On the eve of the federal election and after years of inaction and false claims that any increase to the renewable energy target will cost jobs, Mr Howard announced a low emission target of 30,000 GWh. This is just months after Mr Howard rejected calls to increase MRET and endorsed a report calling for the abolition of State-based renewable energy targets.

Mr Howard is also now trying to take credit for the renewable energy capacity that will be generated from targets that the State Labor Governments have set themselves.

Nuclear reactors will be eligible under Mr Howard’s scheme, helping to achieve his plan to build 25 nuclear reactors across Australia. The head of Mr Howard’s nuclear review, Ziggy Switkowski, has said Mr Howard’s new target is a “positive step for a future nuclear industry.”

Mr Howard’s plans for the development of a large scale nuclear industry stand in sharp contrast to Federal Labor’s vision for a renewable energy future.

Under Federal Labor’s scheme, only renewable energy will count towards the target and the eligibility criteria will remain the same as the current scheme. Labor will examine how the use of micro-generation, including rooftop solar panels, solar hot water and small scale generation, can be increased to encourage the development of new technologies.

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Labor’s renewable energy target is part of our comprehensive approach to tackling climate change, which includes:

� Immediately ratifying the Kyoto Protocol.

� Setting a target based on science to cut Australia’s greenhouse gas emissions by 60 per cent on 2000 levels by 2050.

� Establishing an emissions trading scheme by 2010 to put a price on carbon.

� Introducing practical measures to improve household energy efficiency, including generous rebates for solar power systems and solar hot water and low interest loans for Australian families to undertake water and energy efficiency improvements in their homes.

� Offering landlords rebates of up to $500 to help install energy-efficient insulation in 300,000 rental homes.

� Establishing a $500 million National Clean Coal Initiative to invest in the development and application of advanced coal technologies to secure jobs in the coal industry.

� Making every Australian school a solar school within eight years.

� Encouraging the development of a strong and vibrant Australian clean energy industry with a $15 million Clean Energy Export Strategy and a $20 million Clean Energy Innovation Centre.

� Establishing a $50 million Australian Solar Institute and a $50 million geothermal initiative.

A Rudd Labor Government will ensure that 20 per cent of Australia’s electricity supply is generated from renewable sources by 2020.

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The need for action on climate change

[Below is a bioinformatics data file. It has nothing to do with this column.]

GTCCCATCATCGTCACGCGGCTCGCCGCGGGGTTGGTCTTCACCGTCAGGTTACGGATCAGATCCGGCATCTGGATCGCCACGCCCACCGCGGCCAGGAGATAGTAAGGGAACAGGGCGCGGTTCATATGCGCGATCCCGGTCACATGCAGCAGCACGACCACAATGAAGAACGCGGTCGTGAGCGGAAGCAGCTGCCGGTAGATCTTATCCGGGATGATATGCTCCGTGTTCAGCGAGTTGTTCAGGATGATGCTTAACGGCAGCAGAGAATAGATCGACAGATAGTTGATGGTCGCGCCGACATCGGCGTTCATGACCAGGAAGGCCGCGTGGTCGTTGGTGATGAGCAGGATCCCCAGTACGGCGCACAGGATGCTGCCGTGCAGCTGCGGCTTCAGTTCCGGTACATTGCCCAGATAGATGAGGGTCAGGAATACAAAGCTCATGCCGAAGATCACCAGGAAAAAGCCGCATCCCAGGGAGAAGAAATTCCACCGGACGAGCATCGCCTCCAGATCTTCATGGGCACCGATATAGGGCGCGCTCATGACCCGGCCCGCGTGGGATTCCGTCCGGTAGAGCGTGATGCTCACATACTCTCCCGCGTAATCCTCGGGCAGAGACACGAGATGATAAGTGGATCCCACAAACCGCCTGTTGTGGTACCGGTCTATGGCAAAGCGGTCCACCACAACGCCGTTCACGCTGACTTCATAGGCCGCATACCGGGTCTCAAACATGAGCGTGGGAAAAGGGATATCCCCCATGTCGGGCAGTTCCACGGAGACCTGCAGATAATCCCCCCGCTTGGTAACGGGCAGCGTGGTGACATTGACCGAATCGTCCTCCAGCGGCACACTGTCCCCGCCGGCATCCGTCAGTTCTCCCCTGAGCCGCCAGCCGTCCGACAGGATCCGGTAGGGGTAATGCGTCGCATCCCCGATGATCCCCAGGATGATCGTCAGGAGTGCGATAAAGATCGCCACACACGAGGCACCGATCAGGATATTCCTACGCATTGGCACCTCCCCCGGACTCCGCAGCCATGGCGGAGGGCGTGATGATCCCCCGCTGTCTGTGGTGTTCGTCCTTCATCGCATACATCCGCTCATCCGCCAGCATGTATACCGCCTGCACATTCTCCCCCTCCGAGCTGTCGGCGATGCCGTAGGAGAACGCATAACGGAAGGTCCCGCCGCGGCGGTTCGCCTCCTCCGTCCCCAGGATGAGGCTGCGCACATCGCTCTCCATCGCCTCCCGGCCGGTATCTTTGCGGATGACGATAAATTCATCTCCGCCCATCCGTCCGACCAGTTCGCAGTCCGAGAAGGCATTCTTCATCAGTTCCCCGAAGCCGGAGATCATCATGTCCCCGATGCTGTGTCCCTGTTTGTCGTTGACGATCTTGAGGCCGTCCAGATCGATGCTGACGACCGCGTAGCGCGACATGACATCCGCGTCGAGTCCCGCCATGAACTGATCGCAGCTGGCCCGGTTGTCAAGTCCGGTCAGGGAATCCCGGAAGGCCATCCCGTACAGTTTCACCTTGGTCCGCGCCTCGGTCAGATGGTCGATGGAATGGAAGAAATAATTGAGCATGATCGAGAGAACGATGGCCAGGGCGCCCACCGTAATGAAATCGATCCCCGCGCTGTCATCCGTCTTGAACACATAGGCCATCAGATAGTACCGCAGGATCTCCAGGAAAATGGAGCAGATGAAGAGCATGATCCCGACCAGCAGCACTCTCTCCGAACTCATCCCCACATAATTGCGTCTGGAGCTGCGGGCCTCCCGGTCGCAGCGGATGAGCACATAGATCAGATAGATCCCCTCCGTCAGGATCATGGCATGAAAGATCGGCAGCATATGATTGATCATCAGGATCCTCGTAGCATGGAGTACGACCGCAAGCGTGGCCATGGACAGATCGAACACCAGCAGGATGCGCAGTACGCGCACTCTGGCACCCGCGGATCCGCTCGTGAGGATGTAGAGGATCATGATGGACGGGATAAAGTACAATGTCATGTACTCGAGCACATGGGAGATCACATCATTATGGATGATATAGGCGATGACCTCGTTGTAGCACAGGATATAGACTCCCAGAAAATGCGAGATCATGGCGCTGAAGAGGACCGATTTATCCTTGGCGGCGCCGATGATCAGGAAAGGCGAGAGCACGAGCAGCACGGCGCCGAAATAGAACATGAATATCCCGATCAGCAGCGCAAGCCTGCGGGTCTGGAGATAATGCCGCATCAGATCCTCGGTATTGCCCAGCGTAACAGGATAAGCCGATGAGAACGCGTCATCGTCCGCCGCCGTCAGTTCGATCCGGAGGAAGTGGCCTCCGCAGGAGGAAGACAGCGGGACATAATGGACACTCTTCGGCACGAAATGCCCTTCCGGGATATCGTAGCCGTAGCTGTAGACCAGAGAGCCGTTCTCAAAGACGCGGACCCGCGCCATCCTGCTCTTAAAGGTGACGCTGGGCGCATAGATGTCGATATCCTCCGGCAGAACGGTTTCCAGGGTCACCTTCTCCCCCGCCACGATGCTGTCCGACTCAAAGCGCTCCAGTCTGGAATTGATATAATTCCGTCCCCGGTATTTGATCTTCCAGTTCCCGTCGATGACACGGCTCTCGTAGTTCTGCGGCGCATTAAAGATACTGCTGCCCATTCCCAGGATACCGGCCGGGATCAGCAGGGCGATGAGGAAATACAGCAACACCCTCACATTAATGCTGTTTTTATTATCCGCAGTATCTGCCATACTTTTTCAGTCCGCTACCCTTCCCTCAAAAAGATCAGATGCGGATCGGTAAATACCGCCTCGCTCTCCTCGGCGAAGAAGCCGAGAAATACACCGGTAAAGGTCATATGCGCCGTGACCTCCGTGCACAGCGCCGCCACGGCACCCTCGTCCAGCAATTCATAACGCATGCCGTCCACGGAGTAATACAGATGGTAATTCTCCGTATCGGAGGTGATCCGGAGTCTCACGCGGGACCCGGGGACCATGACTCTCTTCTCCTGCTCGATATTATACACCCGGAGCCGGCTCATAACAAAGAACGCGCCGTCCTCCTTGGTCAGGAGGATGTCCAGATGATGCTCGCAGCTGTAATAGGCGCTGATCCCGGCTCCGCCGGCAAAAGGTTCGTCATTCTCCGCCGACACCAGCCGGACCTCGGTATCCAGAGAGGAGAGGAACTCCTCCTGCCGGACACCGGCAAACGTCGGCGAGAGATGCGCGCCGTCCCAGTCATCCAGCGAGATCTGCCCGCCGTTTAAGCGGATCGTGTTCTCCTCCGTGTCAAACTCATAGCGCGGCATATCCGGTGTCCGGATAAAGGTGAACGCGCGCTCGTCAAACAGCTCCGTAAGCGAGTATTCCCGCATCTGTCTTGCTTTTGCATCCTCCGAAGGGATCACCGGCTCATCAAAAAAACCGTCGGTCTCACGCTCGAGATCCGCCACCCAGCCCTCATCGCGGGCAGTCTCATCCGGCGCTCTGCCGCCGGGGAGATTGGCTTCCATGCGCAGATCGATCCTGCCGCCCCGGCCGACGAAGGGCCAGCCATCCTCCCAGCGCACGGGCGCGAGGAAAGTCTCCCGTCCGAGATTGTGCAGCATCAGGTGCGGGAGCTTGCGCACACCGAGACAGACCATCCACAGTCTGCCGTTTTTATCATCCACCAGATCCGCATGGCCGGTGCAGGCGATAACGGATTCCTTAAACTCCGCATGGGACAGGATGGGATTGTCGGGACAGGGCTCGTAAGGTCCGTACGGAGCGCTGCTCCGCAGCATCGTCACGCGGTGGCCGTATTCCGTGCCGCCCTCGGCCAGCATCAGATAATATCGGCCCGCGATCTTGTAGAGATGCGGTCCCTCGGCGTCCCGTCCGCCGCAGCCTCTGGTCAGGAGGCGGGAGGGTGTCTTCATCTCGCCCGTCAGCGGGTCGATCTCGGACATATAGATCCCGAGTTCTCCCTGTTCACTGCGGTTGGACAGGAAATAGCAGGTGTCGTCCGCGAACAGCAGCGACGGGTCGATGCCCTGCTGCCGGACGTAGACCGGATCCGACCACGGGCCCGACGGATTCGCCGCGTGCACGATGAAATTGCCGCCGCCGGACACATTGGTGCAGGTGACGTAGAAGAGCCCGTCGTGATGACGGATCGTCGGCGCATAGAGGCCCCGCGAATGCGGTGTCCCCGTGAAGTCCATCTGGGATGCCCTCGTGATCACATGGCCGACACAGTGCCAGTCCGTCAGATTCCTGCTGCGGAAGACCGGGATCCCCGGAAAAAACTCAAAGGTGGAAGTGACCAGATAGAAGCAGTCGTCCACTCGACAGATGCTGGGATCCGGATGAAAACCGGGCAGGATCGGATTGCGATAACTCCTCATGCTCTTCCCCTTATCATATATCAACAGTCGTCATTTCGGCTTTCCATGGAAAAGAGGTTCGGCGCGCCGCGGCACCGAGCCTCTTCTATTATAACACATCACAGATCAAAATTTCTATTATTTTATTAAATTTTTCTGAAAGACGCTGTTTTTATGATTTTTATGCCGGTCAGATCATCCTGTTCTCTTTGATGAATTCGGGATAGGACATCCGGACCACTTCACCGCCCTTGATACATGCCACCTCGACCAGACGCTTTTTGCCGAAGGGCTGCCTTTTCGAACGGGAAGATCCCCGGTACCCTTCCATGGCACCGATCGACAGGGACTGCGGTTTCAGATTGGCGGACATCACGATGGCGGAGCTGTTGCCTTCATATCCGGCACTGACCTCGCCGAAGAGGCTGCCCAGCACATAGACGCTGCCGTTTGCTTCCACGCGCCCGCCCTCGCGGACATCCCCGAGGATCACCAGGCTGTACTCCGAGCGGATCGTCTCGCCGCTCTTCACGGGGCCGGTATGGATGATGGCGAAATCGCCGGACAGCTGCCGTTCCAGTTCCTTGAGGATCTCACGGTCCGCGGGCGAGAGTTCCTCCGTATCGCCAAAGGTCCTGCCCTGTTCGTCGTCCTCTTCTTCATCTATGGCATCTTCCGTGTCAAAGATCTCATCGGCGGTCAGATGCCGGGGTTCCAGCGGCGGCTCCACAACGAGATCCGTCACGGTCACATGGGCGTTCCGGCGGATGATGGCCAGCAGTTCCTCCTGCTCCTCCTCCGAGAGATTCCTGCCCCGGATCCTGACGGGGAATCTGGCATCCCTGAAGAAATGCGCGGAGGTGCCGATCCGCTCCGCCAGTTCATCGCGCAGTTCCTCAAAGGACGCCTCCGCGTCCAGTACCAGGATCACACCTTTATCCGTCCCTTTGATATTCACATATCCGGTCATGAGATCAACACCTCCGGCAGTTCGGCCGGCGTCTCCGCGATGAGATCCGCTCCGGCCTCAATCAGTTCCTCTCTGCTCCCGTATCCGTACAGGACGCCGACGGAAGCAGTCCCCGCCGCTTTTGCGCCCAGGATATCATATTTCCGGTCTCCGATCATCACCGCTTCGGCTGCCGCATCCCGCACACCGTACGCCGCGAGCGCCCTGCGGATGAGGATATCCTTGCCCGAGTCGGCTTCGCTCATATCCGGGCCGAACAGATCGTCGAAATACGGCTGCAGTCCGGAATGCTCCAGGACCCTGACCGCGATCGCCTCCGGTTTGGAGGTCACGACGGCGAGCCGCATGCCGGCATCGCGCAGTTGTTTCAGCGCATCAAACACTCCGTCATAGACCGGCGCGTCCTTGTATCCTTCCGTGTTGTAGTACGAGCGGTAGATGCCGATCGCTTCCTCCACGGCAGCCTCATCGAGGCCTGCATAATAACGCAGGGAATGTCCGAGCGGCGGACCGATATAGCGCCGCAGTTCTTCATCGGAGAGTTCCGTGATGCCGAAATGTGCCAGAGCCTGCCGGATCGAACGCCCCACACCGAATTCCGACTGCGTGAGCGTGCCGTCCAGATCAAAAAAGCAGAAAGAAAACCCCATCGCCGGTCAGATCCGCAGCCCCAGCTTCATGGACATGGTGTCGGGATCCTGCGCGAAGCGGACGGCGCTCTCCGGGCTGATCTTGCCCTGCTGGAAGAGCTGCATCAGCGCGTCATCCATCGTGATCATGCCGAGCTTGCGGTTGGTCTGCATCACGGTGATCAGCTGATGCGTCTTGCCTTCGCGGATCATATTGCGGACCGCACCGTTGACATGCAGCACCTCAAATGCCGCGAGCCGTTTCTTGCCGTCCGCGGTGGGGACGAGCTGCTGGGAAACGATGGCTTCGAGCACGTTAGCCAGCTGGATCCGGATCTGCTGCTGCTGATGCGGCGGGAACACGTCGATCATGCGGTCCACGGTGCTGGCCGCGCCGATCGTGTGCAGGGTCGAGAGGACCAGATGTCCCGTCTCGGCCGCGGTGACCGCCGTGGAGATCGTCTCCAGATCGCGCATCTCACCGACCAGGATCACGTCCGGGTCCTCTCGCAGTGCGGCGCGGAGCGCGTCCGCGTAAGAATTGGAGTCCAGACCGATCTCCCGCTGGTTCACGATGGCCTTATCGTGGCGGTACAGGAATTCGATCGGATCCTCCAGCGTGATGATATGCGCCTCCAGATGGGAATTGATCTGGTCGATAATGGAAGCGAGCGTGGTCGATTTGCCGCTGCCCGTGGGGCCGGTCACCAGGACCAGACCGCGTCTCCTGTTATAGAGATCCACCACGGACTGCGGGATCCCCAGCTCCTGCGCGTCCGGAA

Australia is particularly vulnerable to climate change.

The CSIRO has warned that we face hotter and drier summers, more intense droughts and extreme weather events, less water for our cities, the loss of our snow fields - a vital water source - and the devastation of the Great Barrier

Reef.

These impacts not only hurt the environment, but the economy as well.

According to Allianz SE, Europe's biggest insurer, insured losses from natural catastrophes due to climate change are expected to rise 37 per cent in the next decade, resulting in the need for alternative ways to manage risk.4

Global losses from catastrophes such as floods and hurricanes could jump to $49 billion a year in the period 2010 to 2019, up from $36 billion a year in 2000 to 2006.

For 11 long years, the Howard Government has denied and downplayed this threat - from John Howard down to his backbench.

The vast body of scientific and economic evidence shows that the costs of failing to act on climate change will far outweigh the costs of early and decisive action.5 And the longer we wait, the higher the costs will be.

A Rudd Labor Government is committed to cutting emissions by 60 per cent below 2000 levels by 2050. This has been supported by business leaders looking for investment certainty as part of an effective climate change response.

Economic modelling commissioned by the Australian Business Roundtable on Climate Change - including leading companies like BP, Westpac and Origin Energy - has confirmed that emissions reductions of this size are feasible and consistent with maintaining strong employment and economic growth.

Renewable energy technologies will be critical in meeting this challenge.

Renewable energy in Australia

Renewable energy sources, which emit no greenhouse gases, include hydro-electricity, wind, solar, biomass, geothermal and tidal and wave power.

Australia is blessed with an abundance of these renewable resources: 6

� Enough sunshine falls on Australia and New Zealand on an average day to power the two countries for 25 years.

� Australia has some of the best hot dry rock resources in the world and can draw on the heat of these deep rocks to power geothermal energy power stations.

� Australia has a huge coastline and significant wave energy resources, particularly along the southern coast of the mainland and the west coast of Tasmania.

� The southern coastline of Australia and New Zealand is directly in the path of the “Roaring Forties”, one of the best sources of wind in the world.

Australia is vulnerable to climate change

Australia can cut emissions by 60% by 2050 and maintain strong economic

growth

Enough sunshine falls on Australia and New Zealand on an average day to power